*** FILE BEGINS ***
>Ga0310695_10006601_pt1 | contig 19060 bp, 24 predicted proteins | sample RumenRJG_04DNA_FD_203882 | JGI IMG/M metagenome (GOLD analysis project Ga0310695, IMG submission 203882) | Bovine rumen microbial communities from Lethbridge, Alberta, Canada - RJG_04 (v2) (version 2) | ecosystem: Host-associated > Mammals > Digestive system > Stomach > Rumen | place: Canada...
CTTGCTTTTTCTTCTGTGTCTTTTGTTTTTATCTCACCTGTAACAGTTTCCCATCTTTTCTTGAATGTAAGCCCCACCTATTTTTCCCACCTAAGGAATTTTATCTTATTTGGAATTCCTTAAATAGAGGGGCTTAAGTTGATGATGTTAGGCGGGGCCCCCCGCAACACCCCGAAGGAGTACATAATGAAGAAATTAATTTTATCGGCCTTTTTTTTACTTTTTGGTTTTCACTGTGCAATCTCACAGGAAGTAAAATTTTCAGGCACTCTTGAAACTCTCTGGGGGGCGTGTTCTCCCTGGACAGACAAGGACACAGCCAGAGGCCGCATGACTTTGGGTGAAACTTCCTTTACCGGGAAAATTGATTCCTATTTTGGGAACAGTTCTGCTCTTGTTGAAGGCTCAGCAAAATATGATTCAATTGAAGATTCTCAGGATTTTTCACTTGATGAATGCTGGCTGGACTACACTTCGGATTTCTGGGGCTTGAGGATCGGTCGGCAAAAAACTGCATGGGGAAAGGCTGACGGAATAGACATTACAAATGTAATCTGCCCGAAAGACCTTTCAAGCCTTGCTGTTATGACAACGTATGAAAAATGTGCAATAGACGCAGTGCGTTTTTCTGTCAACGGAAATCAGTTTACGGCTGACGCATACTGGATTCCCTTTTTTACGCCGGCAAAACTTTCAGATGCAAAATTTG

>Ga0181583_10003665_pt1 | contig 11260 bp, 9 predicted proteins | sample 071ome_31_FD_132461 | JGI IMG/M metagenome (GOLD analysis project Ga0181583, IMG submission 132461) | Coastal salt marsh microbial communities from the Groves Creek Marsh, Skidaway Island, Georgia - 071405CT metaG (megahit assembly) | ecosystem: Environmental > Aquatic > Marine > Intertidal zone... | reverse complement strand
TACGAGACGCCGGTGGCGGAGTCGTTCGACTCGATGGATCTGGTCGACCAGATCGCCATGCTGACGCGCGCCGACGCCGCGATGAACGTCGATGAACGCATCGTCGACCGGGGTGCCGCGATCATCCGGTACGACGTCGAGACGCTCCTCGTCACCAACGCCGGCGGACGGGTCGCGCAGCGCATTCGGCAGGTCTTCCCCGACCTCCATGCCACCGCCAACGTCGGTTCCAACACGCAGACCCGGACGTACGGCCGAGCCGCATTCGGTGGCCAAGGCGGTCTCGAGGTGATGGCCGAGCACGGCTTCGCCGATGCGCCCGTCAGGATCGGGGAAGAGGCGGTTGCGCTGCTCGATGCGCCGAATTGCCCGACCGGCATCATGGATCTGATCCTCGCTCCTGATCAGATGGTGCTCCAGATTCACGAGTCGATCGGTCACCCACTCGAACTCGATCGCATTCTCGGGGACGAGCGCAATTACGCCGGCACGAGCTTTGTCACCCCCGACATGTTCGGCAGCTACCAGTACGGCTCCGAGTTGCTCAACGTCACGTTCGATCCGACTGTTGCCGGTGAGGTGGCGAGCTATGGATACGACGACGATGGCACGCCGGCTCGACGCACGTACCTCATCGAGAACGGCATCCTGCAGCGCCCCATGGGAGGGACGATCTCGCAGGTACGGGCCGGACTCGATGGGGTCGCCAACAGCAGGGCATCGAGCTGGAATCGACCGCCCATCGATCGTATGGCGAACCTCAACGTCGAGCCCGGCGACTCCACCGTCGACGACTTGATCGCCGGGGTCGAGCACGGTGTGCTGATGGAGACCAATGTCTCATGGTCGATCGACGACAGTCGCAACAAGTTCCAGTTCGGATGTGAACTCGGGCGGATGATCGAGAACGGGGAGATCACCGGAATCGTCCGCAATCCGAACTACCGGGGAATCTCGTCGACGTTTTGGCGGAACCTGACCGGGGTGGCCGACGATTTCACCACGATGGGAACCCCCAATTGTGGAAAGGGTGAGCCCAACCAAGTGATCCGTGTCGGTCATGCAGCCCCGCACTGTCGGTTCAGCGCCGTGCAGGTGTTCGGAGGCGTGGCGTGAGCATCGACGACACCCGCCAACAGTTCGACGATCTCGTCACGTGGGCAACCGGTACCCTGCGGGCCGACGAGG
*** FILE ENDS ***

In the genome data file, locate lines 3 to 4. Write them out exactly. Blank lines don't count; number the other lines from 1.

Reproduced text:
>Ga0181583_10003665_pt1 | contig 11260 bp, 9 predicted proteins | sample 071ome_31_FD_132461 | JGI IMG/M metagenome (GOLD analysis project Ga0181583, IMG submission 132461) | Coastal salt marsh microbial communities from the Groves Creek Marsh, Skidaway Island, Georgia - 071405CT metaG (megahit assembly) | ecosystem: Environmental > Aquatic > Marine > Intertidal zone... | reverse complement strand
TACGAGACGCCGGTGGCGGAGTCGTTCGACTCGATGGATCTGGTCGACCAGATCGCCATGCTGACGCGCGCCGACGCCGCGATGAACGTCGATGAACGCATCGTCGACCGGGGTGCCGCGATCATCCGGTACGACGTCGAGACGCTCCTCGTCACCAACGCCGGCGGACGGGTCGCGCAGCGCATTCGGCAGGTCTTCCCCGACCTCCATGCCACCGCCAACGTCGGTTCCAACACGCAGACCCGGACGTACGGCCGAGCCGCATTCGGTGGCCAAGGCGGTCTCGAGGTGATGGCCGAGCACGGCTTCGCCGATGCGCCCGTCAGGATCGGGGAAGAGGCGGTTGCGCTGCTCGATGCGCCGAATTGCCCGACCGGCATCATGGATCTGATCCTCGCTCCTGATCAGATGGTGCTCCAGATTCACGAGTCGATCGGTCACCCACTCGAACTCGATCGCATTCTCGGGGACGAGCGCAATTACGCCGGCACGAGCTTTGTCACCCCCGACATGTTCGGCAGCTACCAGTACGGCTCCGAGTTGCTCAACGTCACGTTCGATCCGACTGTTGCCGGTGAGGTGGCGAGCTATGGATACGACGACGATGGCACGCCGGCTCGACGCACGTACCTCATCGAGAACGGCATCCTGCAGCGCCCCATGGGAGGGACGATCTCGCAGGTACGGGCCGGACTCGATGGGGTCGCCAACAGCAGGGCATCGAGCTGGAATCGACCGCCCATCGATCGTATGGCGAACCTCAACGTCGAGCCCGGCGACTCCACCGTCGACGACTTGATCGCCGGGGTCGAGCACGGTGTGCTGATGGAGACCAATGTCTCATGGTCGATCGACGACAGTCGCAACAAGTTCCAGTTCGGATGTGAACTCGGGCGGATGATCGAGAACGGGGAGATCACCGGAATCGTCCGCAATCCGAACTACCGGGGAATCTCGTCGACGTTTTGGCGGAACCTGACCGGGGTGGCCGACGATTTCACCACGATGGGAACCCCCAATTGTGGAAAGGGTGAGCCCAACCAAGTGATCCGTGTCGGTCATGCAGCCCCGCACTGTCGGTTCAGCGCCGTGCAGGTGTTCGGAGGCGTGGCGTGAGCATCGACGACACCCGCCAACAGTTCGACGATCTCGTCACGTGGGCAACCGGTACCCTGCGGGCCGACGAGG